Jim Henson’s work has been an important part of my life, from Sesame Street to the Fraggles and beyond. It’s no surprise, then, that he also created my favorite holiday movie of all time — Emmet Otter’s Jugband Christmas.
The movie was released as a television special in 1977 based on an illustrated children’s book by Russell and Lilian Hoban (the same Russell Hoban who wrote the postapocalyptic novel, Riddley Walker). Though introduced by Kermit the Frog in the original version (rights issues prevented Kermit from appearing in later years) the movie, unlike other Henson adaptations, doesn’t include any of the traditional Muppets. Instead, a whole cast of new characters was created for the film.
The story centers on the titular Emmet Otter and his mother, Alice. They live in near-poverty after the death of Emmet’s father, with both Emmet and Alice taking on odd jobs and bartering to make ends meet. But they are happy, for the most part.
Christmas is approaching and neither of them have the ability to buy a gift for the other. But then they catch wind of a talent competition, with a grand prize of $50 (this was 1977, remember), they both get the idea to enter for a chance at the prize money.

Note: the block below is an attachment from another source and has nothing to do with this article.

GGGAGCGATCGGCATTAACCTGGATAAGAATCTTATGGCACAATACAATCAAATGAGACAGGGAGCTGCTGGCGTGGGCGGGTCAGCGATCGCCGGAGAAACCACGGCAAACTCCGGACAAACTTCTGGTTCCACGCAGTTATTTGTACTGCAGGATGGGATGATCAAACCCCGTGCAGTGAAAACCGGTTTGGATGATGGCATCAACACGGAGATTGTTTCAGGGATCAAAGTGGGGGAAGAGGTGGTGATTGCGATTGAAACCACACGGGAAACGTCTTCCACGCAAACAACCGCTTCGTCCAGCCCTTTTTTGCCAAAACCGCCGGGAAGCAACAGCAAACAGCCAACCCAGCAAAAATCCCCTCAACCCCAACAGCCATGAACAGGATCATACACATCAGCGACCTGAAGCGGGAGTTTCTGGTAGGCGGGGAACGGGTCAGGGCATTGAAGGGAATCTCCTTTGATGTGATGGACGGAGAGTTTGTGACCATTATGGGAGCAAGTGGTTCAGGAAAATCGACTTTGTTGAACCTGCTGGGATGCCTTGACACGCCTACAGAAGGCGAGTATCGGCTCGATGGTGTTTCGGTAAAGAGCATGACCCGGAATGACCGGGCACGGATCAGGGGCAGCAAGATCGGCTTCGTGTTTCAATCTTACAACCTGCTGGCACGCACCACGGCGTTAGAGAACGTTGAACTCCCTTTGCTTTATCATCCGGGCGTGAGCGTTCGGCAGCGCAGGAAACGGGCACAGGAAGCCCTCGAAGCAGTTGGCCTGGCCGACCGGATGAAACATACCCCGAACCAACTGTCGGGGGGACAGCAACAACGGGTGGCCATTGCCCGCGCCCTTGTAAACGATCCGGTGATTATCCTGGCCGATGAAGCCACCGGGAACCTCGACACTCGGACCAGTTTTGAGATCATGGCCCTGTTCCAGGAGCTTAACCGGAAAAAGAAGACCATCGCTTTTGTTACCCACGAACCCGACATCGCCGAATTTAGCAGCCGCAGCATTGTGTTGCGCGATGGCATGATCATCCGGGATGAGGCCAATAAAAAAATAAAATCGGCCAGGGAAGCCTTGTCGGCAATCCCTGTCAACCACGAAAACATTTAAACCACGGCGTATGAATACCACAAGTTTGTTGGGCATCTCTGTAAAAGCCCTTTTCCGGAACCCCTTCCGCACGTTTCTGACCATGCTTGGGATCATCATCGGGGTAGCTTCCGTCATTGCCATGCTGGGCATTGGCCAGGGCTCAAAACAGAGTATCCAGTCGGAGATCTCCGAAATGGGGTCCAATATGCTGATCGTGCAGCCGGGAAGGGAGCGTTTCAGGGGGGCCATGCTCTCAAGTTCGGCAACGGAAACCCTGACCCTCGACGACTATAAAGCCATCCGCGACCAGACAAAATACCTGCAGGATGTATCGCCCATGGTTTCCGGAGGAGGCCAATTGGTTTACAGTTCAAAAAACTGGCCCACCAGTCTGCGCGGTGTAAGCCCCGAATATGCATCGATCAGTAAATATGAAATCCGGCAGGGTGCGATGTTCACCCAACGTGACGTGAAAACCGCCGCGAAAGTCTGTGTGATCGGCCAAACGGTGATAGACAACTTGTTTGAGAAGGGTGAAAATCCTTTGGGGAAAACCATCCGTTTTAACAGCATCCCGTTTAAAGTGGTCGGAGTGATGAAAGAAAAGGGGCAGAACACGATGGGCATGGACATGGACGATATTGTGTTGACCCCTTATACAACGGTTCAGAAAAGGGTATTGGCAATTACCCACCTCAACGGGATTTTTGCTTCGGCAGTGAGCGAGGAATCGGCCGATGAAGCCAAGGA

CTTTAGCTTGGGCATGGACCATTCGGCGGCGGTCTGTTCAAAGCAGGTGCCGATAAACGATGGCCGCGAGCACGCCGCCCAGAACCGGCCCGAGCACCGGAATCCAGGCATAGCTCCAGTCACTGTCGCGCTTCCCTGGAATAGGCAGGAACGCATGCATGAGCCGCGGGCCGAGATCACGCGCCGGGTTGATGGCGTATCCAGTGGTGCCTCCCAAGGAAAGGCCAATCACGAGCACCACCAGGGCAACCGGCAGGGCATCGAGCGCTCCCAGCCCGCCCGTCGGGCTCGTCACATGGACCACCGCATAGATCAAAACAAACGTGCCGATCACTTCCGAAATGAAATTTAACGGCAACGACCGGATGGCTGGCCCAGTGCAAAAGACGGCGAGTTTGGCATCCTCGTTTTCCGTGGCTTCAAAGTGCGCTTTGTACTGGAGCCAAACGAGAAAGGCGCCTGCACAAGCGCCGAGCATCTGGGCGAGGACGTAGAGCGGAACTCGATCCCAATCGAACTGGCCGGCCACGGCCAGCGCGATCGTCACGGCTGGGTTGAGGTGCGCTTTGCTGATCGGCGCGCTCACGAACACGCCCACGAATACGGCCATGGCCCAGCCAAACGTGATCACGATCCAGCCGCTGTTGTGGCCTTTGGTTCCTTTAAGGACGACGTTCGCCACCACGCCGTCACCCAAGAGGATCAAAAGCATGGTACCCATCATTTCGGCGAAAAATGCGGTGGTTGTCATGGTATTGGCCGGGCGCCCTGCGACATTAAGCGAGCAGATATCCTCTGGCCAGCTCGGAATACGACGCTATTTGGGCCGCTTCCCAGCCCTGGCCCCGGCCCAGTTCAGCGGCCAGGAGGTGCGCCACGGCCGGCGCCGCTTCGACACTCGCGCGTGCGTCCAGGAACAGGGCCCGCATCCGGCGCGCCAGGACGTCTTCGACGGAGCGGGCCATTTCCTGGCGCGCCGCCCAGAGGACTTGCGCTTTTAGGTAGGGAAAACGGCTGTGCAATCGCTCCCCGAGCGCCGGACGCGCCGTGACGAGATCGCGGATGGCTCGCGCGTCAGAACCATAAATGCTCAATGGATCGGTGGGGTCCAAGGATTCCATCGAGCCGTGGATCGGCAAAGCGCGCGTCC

What follows takes inspiration from the O. Henry story, “The Gift of the Magi.” Alice is a singer, but in order to make a decent dress for the show, she has to hock the tool chest that Emmet uses to do odd jobs. Emmet bands with some friends to form a jugband, but he is forced to put a hole in his mother’s washtub in order to make a washtub bass.
They perform at the competition, and, well, it doesn’t necessarily end up the way you’d expect. I would give it a watch if you haven’t seen it already. It’s currently available on DVD.
The music in the film is excellent, written by Paul Williams who later went on to do the music for the first Muppet Movie. Highlights include “Ain’t No Hole in the Washtub,” “Brothers,” and “When the River Meets the Sea.”
Here’s Emmet and the Jugband doing “Barbecue”:
I will admit that despite my love for the film, there is one element that gives me pause. I’m all for small-town values and folk music, but there’s a seemingly anti-rock bias that permeates the movie. True, the Riverbottom Nightmare Band (the hard rockers) are hooligans, but there’s often a conflation between their personalities and the music they play.
Still, Emmet Otter’s Jugband Christmas is charming and endearing and will likely make you smile. I highly recommend it.
This post originally ran on December 15, 2011